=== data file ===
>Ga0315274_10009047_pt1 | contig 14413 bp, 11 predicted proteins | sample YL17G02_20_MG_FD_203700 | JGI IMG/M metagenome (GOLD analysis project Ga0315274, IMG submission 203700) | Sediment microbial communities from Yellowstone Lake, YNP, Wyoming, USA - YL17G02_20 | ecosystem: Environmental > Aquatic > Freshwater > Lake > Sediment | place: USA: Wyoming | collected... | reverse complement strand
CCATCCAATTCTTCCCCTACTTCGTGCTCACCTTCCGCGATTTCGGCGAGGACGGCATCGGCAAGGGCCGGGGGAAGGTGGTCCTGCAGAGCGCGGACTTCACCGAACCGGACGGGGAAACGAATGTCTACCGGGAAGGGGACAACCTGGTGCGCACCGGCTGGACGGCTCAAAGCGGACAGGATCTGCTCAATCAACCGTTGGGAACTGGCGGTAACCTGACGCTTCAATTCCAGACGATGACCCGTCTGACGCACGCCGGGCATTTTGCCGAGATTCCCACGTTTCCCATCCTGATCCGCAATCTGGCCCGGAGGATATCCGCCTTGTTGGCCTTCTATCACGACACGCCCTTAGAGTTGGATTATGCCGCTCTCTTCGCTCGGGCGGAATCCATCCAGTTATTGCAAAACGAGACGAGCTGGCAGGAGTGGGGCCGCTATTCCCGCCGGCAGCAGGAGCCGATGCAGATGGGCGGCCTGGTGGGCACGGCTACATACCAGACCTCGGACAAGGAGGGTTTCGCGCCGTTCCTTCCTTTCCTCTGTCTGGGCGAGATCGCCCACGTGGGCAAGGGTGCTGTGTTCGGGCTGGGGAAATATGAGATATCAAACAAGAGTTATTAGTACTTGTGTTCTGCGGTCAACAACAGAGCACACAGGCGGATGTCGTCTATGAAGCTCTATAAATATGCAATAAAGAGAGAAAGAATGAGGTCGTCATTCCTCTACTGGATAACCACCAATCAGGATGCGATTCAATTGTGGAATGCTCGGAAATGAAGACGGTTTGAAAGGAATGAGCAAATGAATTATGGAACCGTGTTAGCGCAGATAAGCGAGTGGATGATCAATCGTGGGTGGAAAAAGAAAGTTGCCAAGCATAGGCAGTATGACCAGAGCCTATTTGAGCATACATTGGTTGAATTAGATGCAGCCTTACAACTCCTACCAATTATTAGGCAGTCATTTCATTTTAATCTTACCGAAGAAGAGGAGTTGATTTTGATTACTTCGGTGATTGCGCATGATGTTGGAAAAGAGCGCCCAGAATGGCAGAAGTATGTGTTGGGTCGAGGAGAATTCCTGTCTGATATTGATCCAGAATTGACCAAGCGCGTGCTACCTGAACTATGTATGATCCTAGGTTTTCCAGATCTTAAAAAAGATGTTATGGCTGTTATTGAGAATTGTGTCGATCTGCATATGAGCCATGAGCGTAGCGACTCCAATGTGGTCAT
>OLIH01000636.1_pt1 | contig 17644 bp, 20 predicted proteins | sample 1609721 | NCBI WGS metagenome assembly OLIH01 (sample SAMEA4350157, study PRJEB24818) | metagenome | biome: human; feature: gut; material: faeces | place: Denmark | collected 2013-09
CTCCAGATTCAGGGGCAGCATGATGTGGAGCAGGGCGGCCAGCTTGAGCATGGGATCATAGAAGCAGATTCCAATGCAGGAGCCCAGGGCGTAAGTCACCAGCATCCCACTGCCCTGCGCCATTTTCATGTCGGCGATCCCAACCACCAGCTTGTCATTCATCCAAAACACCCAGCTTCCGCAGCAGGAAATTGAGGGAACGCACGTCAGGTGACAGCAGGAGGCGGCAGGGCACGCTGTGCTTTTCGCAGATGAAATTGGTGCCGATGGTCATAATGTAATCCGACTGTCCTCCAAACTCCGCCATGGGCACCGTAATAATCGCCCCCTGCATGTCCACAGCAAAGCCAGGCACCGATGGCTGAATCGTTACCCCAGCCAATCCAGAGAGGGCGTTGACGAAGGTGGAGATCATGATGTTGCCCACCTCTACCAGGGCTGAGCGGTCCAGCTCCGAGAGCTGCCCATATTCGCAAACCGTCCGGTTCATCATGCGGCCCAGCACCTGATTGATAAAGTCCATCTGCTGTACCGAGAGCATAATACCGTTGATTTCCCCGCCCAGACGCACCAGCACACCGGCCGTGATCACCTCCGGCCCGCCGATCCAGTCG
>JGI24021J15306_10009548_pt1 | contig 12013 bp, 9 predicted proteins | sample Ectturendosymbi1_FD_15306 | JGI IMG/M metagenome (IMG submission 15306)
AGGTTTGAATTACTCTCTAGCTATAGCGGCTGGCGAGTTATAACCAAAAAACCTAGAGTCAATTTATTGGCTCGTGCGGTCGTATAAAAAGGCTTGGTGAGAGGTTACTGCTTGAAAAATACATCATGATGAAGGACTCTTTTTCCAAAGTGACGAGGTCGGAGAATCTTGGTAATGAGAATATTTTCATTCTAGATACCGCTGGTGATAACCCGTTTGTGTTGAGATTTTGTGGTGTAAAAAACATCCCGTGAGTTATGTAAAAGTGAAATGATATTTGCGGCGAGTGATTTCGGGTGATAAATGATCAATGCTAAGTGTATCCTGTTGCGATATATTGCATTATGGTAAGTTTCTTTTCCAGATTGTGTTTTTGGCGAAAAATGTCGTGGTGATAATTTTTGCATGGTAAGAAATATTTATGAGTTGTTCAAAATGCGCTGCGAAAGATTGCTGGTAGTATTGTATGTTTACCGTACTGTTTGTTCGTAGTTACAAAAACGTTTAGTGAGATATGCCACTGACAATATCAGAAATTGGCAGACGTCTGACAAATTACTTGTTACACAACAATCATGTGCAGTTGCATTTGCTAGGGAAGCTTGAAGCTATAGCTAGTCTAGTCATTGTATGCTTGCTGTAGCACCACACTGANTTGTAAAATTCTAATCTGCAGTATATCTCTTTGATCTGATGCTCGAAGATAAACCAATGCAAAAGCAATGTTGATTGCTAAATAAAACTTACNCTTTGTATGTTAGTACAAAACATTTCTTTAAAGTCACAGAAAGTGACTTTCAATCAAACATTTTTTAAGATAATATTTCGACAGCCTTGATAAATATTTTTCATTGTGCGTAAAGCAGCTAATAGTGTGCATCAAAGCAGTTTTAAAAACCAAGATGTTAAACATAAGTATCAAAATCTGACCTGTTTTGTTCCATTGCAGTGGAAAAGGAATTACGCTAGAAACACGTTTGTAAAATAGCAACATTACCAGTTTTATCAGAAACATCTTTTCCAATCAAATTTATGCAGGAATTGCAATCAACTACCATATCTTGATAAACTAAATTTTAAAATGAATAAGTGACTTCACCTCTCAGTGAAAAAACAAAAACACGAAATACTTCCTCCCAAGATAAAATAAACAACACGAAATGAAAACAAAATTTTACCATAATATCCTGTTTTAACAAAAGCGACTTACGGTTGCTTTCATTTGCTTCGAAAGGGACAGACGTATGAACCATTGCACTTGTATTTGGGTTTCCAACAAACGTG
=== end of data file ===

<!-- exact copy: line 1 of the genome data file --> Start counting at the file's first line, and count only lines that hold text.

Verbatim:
>Ga0315274_10009047_pt1 | contig 14413 bp, 11 predicted proteins | sample YL17G02_20_MG_FD_203700 | JGI IMG/M metagenome (GOLD analysis project Ga0315274, IMG submission 203700) | Sediment microbial communities from Yellowstone Lake, YNP, Wyoming, USA - YL17G02_20 | ecosystem: Environmental > Aquatic > Freshwater > Lake > Sediment | place: USA: Wyoming | collected... | reverse complement strand